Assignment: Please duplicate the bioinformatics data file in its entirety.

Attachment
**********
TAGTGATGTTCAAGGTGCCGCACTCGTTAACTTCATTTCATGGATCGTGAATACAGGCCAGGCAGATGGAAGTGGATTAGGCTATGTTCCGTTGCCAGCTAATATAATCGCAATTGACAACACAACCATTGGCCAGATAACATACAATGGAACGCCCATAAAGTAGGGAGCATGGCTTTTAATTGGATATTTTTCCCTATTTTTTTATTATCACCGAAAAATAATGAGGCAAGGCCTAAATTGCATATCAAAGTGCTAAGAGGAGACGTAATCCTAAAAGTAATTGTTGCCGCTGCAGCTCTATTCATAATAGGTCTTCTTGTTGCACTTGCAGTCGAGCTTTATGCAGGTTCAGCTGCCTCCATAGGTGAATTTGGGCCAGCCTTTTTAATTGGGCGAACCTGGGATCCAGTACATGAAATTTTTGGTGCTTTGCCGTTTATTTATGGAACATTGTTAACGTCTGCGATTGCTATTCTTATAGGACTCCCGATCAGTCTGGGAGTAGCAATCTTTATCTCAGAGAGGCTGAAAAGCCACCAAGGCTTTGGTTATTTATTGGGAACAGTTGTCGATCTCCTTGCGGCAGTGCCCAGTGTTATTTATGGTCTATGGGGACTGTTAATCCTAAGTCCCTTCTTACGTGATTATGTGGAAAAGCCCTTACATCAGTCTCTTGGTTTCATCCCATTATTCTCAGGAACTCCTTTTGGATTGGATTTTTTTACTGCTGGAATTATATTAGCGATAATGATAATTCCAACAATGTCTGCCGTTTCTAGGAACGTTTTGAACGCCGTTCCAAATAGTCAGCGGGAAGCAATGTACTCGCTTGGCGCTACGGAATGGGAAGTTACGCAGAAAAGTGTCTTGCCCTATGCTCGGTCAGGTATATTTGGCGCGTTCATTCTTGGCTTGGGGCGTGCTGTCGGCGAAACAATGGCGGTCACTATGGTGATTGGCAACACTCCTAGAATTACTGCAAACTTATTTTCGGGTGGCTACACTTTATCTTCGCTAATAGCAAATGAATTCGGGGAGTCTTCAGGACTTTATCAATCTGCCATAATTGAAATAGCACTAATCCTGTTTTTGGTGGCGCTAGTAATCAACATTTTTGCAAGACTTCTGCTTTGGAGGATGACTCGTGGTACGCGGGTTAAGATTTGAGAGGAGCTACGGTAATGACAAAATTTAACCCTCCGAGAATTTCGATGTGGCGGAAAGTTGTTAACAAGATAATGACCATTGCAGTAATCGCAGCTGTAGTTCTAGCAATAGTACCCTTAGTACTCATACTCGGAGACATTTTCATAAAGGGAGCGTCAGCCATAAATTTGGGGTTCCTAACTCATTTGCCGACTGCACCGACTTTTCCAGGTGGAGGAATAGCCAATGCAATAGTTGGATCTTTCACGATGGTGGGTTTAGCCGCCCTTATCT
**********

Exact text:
TAGTGATGTTCAAGGTGCCGCACTCGTTAACTTCATTTCATGGATCGTGAATACAGGCCAGGCAGATGGAAGTGGATTAGGCTATGTTCCGTTGCCAGCTAATATAATCGCAATTGACAACACAACCATTGGCCAGATAACATACAATGGAACGCCCATAAAGTAGGGAGCATGGCTTTTAATTGGATATTTTTCCCTATTTTTTTATTATCACCGAAAAATAATGAGGCAAGGCCTAAATTGCATATCAAAGTGCTAAGAGGAGACGTAATCCTAAAAGTAATTGTTGCCGCTGCAGCTCTATTCATAATAGGTCTTCTTGTTGCACTTGCAGTCGAGCTTTATGCAGGTTCAGCTGCCTCCATAGGTGAATTTGGGCCAGCCTTTTTAATTGGGCGAACCTGGGATCCAGTACATGAAATTTTTGGTGCTTTGCCGTTTATTTATGGAACATTGTTAACGTCTGCGATTGCTATTCTTATAGGACTCCCGATCAGTCTGGGAGTAGCAATCTTTATCTCAGAGAGGCTGAAAAGCCACCAAGGCTTTGGTTATTTATTGGGAACAGTTGTCGATCTCCTTGCGGCAGTGCCCAGTGTTATTTATGGTCTATGGGGACTGTTAATCCTAAGTCCCTTCTTACGTGATTATGTGGAAAAGCCCTTACATCAGTCTCTTGGTTTCATCCCATTATTCTCAGGAACTCCTTTTGGATTGGATTTTTTTACTGCTGGAATTATATTAGCGATAATGATAATTCCAACAATGTCTGCCGTTTCTAGGAACGTTTTGAACGCCGTTCCAAATAGTCAGCGGGAAGCAATGTACTCGCTTGGCGCTACGGAATGGGAAGTTACGCAGAAAAGTGTCTTGCCCTATGCTCGGTCAGGTATATTTGGCGCGTTCATTCTTGGCTTGGGGCGTGCTGTCGGCGAAACAATGGCGGTCACTATGGTGATTGGCAACACTCCTAGAATTACTGCAAACTTATTTTCGGGTGGCTACACTTTATCTTCGCTAATAGCAAATGAATTCGGGGAGTCTTCAGGACTTTATCAATCTGCCATAATTGAAATAGCACTAATCCTGTTTTTGGTGGCGCTAGTAATCAACATTTTTGCAAGACTTCTGCTTTGGAGGATGACTCGTGGTACGCGGGTTAAGATTTGAGAGGAGCTACGGTAATGACAAAATTTAACCCTCCGAGAATTTCGATGTGGCGGAAAGTTGTTAACAAGATAATGACCATTGCAGTAATCGCAGCTGTAGTTCTAGCAATAGTACCCTTAGTACTCATACTCGGAGACATTTTCATAAAGGGAGCGTCAGCCATAAATTTGGGGTTCCTAACTCATTTGCCGACTGCACCGACTTTTCCAGGTGGAGGAATAGCCAATGCAATAGTTGGATCTTTCACGATGGTGGGTTTAGCCGCCCTTATCT